Spreading The Shame

My facebook feed has been awash with outrage over the Stanford University swimmer who raped an unconscious woman and how the legal system sorted that out in terms of crime and punishment.

Lots of commentary, like …

the victim’s

the rapist’s dad and a lot of supporters,

another dad

and the race thing.

pitchforkTime for pitchforks and torches?torch

My facebook feed had something else about the shadow over young Mr Turner’s life after he completes his probation. He is now a registered sex offender. Good luck getting a girlfriend and getting going in life beyond college. And thoughts like that. Does the guy have practically a life sentence, only just not in prison? And what makes the thought of prison so special for opponents of Mr Turner–that we will experience rape himself? Isn’t wearing a big red “R” on his CV sleeve enough?

When I was in college, I first met women who had been abused by family members or assaulted. In the years after, I dated or was a good friend to a few others. In my years of ministry, I have come to know a few more. Especially in the two campus parishes I’ve served over the years. As a husband and as a father of a college-age daughter, I have a likely bias against rapists. I never had a son, so I can’t speak to the experience of being on the offender’s side.

But as I think about this situation, I try to discern the potential for good in this. Aside from the venting on social media.

Is this a good shot at the culture of male privilege/white privilege/athlete privilege in society? That so many men, whites, and athletes have come out in the victim’s corner: this could be a helpful thing. And as much as I like to criticize social media for being at least as superficial as network tv, hundreds of thousands of people are aware of the dark stain on a university, on its athletics, on college sports in general, on people rich and white–especially parents, and on a particular young man who had a tragic, callous, and catastrophic lapse in judgment.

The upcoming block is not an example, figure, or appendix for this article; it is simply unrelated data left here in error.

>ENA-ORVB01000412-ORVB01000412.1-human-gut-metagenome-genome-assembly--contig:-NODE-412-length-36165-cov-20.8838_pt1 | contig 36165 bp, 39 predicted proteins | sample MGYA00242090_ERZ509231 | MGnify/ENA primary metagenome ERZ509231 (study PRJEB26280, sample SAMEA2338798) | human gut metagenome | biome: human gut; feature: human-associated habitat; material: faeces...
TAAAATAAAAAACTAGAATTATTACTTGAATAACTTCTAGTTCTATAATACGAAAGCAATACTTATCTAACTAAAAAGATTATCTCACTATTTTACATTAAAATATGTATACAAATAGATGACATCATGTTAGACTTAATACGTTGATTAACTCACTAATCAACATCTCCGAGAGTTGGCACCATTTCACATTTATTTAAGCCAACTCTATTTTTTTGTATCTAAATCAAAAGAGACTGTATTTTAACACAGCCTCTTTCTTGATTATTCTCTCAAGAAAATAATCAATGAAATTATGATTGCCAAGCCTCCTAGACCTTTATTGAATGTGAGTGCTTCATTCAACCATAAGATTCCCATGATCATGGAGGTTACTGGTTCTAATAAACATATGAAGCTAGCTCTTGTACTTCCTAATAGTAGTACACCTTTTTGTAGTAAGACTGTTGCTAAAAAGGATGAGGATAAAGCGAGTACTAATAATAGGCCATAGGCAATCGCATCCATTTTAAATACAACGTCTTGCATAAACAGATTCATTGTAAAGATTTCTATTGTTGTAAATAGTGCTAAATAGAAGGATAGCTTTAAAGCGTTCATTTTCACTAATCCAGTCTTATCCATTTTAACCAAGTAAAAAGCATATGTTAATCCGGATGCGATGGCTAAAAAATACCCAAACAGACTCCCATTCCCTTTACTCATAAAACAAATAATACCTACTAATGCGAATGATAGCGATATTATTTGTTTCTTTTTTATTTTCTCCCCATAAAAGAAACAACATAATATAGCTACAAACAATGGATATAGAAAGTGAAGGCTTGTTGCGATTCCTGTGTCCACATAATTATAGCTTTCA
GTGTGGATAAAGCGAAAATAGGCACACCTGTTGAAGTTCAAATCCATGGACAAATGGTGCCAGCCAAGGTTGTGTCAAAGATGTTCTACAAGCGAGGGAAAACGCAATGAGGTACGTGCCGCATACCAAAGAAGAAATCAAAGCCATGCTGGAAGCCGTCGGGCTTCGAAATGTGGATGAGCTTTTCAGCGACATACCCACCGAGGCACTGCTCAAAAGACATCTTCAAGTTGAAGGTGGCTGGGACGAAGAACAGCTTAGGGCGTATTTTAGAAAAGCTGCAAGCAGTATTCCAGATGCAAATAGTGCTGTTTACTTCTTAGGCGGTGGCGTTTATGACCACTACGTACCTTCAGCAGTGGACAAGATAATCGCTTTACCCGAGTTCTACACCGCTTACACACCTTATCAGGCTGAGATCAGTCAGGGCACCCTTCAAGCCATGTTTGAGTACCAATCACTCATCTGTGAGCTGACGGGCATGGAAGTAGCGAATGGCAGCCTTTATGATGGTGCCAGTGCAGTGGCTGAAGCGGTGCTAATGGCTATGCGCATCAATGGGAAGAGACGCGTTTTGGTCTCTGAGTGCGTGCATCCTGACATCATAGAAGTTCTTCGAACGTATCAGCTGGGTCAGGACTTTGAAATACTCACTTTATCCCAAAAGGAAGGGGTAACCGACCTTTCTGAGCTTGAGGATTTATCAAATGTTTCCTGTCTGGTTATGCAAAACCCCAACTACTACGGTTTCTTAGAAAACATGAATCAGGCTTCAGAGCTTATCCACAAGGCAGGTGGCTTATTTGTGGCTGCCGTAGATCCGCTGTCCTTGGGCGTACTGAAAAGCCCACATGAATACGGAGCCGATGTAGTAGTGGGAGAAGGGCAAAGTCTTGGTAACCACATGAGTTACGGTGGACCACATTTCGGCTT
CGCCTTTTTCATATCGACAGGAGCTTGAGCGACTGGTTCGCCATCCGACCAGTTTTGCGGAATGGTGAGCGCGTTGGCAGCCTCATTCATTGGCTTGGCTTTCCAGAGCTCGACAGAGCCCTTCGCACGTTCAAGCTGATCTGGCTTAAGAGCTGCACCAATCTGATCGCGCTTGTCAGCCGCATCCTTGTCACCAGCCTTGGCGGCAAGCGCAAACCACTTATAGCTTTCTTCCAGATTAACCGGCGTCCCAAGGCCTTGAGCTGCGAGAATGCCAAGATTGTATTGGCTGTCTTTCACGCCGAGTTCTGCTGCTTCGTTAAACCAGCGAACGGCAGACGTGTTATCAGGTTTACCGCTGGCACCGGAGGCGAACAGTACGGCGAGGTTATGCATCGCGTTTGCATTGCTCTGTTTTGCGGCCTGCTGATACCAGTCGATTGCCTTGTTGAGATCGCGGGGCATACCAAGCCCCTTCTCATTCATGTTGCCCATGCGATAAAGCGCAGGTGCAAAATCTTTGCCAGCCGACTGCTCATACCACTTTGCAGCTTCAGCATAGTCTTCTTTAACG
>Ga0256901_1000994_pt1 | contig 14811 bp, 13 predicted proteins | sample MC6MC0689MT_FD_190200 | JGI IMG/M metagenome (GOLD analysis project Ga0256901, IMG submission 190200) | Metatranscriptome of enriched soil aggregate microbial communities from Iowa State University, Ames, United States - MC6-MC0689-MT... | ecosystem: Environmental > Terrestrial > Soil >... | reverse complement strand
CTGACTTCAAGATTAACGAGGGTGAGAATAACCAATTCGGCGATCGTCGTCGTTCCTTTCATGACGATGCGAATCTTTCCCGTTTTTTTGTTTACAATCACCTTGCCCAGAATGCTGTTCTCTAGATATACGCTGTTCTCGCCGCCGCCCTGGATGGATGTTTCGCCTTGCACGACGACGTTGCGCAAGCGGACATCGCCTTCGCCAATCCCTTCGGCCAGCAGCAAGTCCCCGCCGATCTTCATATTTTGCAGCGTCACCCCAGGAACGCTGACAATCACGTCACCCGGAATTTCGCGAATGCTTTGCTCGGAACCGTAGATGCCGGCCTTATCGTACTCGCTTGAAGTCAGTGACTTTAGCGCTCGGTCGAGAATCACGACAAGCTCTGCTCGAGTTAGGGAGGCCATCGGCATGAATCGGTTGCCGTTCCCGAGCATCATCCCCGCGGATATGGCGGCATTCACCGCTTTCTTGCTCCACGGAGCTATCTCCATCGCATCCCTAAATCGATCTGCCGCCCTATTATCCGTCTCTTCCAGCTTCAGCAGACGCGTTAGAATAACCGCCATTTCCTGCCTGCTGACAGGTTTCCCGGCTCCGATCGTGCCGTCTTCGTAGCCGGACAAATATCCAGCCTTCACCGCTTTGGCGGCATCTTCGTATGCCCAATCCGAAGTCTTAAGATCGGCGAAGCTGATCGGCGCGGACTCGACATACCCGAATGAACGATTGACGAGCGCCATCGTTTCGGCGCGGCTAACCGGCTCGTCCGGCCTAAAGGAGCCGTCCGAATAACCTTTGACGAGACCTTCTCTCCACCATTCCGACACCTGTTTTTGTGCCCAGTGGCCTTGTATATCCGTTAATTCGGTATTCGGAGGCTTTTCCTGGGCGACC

I have a difficult time seeing how restorative justice would work here. Our culture, and even our churches, just don’t have the virtue in us to do this, I think.


About catholicsensibility

Todd lives in the Pacific Northwest, serving a Catholic parish as a lay minister.
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2 Responses to Spreading The Shame

  1. Lady Bird says:

    I think the catalyst for igniting the responses was the comment the rapist’s father made. I paraphrase because I don’t want to look it up. I’ve read enough. He called the rape something about the assault being “only 20 minutes incident. That’s what escalated the outrage as well as the light sentence. Nobody wants him to put a scarlet letter on him, from my perspective I want a public apology for demeaning all women with that statement and for the rapist to acknowledge the gravity of what he did. He has not only ruined his own life, he has ruined her future. She will be tormented for life and question herself. It’s quite the tragedy. It brought back memories of that young, privileged, wealthy Ted Kennedy who was also drunk at the time, his car went into a pond, and the girl he left behind in the car to die never got to tell her side of the story. His family’s money went on get him elected Senator, the darling of the Left!

  2. Melody says:

    Tragic and disturbing. The young woman’s commentary was heart wrenching. I assume the hospital would have tested her for so-called ” date rape” drugs; because that was the first thought i had when I read she had remembered opening a can of beer. It would have been so easy to drop something into it without her noticing. She said, and so many have commented, that her life is ruined. I really hope that isn’t true, that she doesn’t let it be true. I think of that old song, “One Bad Apple Don’t Spoil the Whole Bunch, Girl”. God’s grace is strong, so is the love of family and friends.

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